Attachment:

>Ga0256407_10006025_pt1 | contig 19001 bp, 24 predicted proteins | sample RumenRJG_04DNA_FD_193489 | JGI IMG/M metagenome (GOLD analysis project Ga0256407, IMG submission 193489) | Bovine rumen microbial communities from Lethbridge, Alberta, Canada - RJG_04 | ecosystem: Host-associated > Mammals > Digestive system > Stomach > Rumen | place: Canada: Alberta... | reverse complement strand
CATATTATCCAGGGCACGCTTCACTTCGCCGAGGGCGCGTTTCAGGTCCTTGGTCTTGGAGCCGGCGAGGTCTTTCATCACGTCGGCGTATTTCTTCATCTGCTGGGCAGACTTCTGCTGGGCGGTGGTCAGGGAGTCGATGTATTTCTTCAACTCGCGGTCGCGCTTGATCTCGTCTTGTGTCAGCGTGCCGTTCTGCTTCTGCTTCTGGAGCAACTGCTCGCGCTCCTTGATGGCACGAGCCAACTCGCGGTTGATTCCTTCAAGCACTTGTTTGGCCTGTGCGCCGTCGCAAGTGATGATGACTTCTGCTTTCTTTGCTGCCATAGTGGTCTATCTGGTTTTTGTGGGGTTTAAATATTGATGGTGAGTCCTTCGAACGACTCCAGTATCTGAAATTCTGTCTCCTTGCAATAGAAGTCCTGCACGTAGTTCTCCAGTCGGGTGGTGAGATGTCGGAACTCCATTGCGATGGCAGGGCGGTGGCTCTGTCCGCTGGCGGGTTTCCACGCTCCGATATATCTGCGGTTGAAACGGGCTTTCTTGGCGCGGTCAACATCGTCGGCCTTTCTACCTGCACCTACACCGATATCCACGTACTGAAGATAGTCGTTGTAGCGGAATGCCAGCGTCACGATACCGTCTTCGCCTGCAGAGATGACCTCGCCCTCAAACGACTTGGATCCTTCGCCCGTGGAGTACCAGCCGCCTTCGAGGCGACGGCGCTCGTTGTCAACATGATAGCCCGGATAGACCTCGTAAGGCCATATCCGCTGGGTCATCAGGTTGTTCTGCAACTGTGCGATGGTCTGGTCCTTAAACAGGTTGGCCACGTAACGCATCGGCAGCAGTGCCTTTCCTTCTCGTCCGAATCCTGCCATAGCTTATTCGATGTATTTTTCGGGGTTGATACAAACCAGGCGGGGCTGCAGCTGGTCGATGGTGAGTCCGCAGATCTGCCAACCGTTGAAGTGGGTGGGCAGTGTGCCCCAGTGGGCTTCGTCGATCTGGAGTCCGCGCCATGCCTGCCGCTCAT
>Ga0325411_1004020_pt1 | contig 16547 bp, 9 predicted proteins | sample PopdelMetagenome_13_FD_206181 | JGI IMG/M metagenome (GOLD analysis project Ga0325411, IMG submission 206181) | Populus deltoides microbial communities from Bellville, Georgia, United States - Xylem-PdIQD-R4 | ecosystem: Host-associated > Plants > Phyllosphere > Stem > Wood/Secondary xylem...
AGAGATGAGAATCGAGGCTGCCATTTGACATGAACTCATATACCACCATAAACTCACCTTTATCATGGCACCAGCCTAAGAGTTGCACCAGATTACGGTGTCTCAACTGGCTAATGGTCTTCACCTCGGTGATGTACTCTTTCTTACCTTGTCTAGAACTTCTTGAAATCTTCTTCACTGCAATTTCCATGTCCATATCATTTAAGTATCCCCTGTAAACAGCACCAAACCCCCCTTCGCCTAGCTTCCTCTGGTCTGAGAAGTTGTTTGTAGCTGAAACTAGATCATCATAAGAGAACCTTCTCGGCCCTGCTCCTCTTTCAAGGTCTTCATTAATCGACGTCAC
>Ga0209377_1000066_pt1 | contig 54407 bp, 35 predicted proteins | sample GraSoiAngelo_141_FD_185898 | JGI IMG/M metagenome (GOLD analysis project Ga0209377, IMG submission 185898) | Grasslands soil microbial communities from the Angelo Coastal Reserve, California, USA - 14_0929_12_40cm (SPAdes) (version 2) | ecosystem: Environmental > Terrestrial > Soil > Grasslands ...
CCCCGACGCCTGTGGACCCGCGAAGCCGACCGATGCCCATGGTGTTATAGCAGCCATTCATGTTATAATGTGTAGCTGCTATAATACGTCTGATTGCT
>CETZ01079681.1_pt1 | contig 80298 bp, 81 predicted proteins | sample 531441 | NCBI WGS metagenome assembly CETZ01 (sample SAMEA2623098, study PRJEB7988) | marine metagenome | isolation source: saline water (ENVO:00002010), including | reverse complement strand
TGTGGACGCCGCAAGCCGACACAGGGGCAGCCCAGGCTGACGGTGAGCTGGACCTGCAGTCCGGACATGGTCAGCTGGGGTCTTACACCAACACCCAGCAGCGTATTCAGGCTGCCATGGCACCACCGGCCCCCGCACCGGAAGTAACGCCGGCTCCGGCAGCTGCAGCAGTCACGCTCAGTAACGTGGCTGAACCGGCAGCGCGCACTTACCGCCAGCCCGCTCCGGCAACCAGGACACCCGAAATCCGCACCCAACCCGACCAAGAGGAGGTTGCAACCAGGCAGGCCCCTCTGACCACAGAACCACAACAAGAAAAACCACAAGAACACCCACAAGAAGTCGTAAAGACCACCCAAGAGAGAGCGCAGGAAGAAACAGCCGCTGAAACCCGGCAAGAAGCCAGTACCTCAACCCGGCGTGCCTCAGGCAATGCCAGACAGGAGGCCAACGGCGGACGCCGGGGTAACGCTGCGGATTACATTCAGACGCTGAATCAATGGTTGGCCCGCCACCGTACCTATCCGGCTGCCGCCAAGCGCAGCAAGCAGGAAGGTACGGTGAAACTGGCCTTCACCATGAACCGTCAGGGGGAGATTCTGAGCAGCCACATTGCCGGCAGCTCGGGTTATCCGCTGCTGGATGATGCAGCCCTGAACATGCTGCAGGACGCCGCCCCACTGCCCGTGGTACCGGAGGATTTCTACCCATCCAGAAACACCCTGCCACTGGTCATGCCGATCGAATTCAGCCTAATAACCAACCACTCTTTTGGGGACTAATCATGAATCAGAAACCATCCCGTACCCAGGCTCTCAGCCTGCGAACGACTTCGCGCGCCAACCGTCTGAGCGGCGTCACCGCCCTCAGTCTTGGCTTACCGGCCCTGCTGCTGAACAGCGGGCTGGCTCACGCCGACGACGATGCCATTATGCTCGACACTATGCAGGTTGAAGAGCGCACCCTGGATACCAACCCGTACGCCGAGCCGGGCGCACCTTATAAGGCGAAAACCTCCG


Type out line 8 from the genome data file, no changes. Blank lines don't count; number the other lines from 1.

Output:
TGTGGACGCCGCAAGCCGACACAGGGGCAGCCCAGGCTGACGGTGAGCTGGACCTGCAGTCCGGACATGGTCAGCTGGGGTCTTACACCAACACCCAGCAGCGTATTCAGGCTGCCATGGCACCACCGGCCCCCGCACCGGAAGTAACGCCGGCTCCGGCAGCTGCAGCAGTCACGCTCAGTAACGTGGCTGAACCGGCAGCGCGCACTTACCGCCAGCCCGCTCCGGCAACCAGGACACCCGAAATCCGCACCCAACCCGACCAAGAGGAGGTTGCAACCAGGCAGGCCCCTCTGACCACAGAACCACAACAAGAAAAACCACAAGAACACCCACAAGAAGTCGTAAAGACCACCCAAGAGAGAGCGCAGGAAGAAACAGCCGCTGAAACCCGGCAAGAAGCCAGTACCTCAACCCGGCGTGCCTCAGGCAATGCCAGACAGGAGGCCAACGGCGGACGCCGGGGTAACGCTGCGGATTACATTCAGACGCTGAATCAATGGTTGGCCCGCCACCGTACCTATCCGGCTGCCGCCAAGCGCAGCAAGCAGGAAGGTACGGTGAAACTGGCCTTCACCATGAACCGTCAGGGGGAGATTCTGAGCAGCCACATTGCCGGCAGCTCGGGTTATCCGCTGCTGGATGATGCAGCCCTGAACATGCTGCAGGACGCCGCCCCACTGCCCGTGGTACCGGAGGATTTCTACCCATCCAGAAACACCCTGCCACTGGTCATGCCGATCGAATTCAGCCTAATAACCAACCACTCTTTTGGGGACTAATCATGAATCAGAAACCATCCCGTACCCAGGCTCTCAGCCTGCGAACGACTTCGCGCGCCAACCGTCTGAGCGGCGTCACCGCCCTCAGTCTTGGCTTACCGGCCCTGCTGCTGAACAGCGGGCTGGCTCACGCCGACGACGATGCCATTATGCTCGACACTATGCAGGTTGAAGAGCGCACCCTGGATACCAACCCGTACGCCGAGCCGGGCGCACCTTATAAGGCGAAAACCTCCG